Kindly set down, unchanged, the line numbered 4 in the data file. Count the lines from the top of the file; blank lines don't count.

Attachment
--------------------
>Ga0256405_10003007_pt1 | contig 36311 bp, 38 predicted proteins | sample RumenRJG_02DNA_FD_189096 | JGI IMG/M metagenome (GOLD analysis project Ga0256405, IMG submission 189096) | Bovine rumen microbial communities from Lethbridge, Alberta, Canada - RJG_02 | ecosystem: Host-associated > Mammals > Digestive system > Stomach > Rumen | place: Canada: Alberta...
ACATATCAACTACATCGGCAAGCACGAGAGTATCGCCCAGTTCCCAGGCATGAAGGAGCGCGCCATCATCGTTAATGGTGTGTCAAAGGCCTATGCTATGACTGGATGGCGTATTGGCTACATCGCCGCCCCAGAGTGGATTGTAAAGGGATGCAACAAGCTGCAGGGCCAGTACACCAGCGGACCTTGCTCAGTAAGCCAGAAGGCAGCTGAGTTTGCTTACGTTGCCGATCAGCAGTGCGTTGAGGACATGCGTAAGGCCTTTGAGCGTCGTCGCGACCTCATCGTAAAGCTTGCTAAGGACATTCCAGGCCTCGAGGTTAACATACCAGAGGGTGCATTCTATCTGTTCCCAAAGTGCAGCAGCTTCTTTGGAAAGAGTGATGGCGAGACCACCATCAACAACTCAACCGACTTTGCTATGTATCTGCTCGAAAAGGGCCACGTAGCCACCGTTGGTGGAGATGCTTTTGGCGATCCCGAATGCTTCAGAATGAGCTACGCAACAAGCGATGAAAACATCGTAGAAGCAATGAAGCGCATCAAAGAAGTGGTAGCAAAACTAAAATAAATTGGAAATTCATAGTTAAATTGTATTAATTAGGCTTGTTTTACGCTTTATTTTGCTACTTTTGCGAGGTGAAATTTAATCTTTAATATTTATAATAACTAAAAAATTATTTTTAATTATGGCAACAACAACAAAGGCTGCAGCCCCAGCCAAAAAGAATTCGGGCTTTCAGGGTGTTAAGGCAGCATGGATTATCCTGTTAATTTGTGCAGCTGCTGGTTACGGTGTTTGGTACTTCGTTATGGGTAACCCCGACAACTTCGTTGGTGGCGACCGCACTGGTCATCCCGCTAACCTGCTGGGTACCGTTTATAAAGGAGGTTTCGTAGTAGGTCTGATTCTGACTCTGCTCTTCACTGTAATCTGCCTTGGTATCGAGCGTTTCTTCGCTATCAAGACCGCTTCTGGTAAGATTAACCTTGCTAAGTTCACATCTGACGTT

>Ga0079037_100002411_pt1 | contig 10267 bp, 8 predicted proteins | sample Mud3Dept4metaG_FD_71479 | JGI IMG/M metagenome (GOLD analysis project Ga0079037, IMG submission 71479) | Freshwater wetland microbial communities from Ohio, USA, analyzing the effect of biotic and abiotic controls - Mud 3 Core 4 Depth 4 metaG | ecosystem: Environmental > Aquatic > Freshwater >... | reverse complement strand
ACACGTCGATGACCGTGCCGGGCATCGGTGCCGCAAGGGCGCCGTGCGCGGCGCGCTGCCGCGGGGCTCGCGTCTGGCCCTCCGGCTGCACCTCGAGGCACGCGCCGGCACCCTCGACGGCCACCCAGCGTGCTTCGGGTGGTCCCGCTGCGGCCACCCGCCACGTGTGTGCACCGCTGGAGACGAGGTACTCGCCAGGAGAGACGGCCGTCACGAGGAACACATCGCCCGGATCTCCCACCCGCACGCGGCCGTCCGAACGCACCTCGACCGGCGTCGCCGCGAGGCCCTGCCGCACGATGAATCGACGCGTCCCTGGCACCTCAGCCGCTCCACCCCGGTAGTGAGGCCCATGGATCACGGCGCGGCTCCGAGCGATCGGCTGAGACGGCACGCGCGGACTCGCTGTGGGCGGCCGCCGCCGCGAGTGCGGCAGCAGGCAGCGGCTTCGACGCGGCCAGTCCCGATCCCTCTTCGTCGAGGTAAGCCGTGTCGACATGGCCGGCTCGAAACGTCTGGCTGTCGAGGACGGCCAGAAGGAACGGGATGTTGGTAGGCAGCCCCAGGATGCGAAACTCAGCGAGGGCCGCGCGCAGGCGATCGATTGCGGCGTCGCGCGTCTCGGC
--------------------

ACACGTCGATGACCGTGCCGGGCATCGGTGCCGCAAGGGCGCCGTGCGCGGCGCGCTGCCGCGGGGCTCGCGTCTGGCCCTCCGGCTGCACCTCGAGGCACGCGCCGGCACCCTCGACGGCCACCCAGCGTGCTTCGGGTGGTCCCGCTGCGGCCACCCGCCACGTGTGTGCACCGCTGGAGACGAGGTACTCGCCAGGAGAGACGGCCGTCACGAGGAACACATCGCCCGGATCTCCCACCCGCACGCGGCCGTCCGAACGCACCTCGACCGGCGTCGCCGCGAGGCCCTGCCGCACGATGAATCGACGCGTCCCTGGCACCTCAGCCGCTCCACCCCGGTAGTGAGGCCCATGGATCACGGCGCGGCTCCGAGCGATCGGCTGAGACGGCACGCGCGGACTCGCTGTGGGCGGCCGCCGCCGCGAGTGCGGCAGCAGGCAGCGGCTTCGACGCGGCCAGTCCCGATCCCTCTTCGTCGAGGTAAGCCGTGTCGACATGGCCGGCTCGAAACGTCTGGCTGTCGAGGACGGCCAGAAGGAACGGGATGTTGGTAGGCAGCCCCAGGATGCGAAACTCAGCGAGGGCCGCGCGCAGGCGATCGATTGCGGCGTCGCGCGTCTCGGC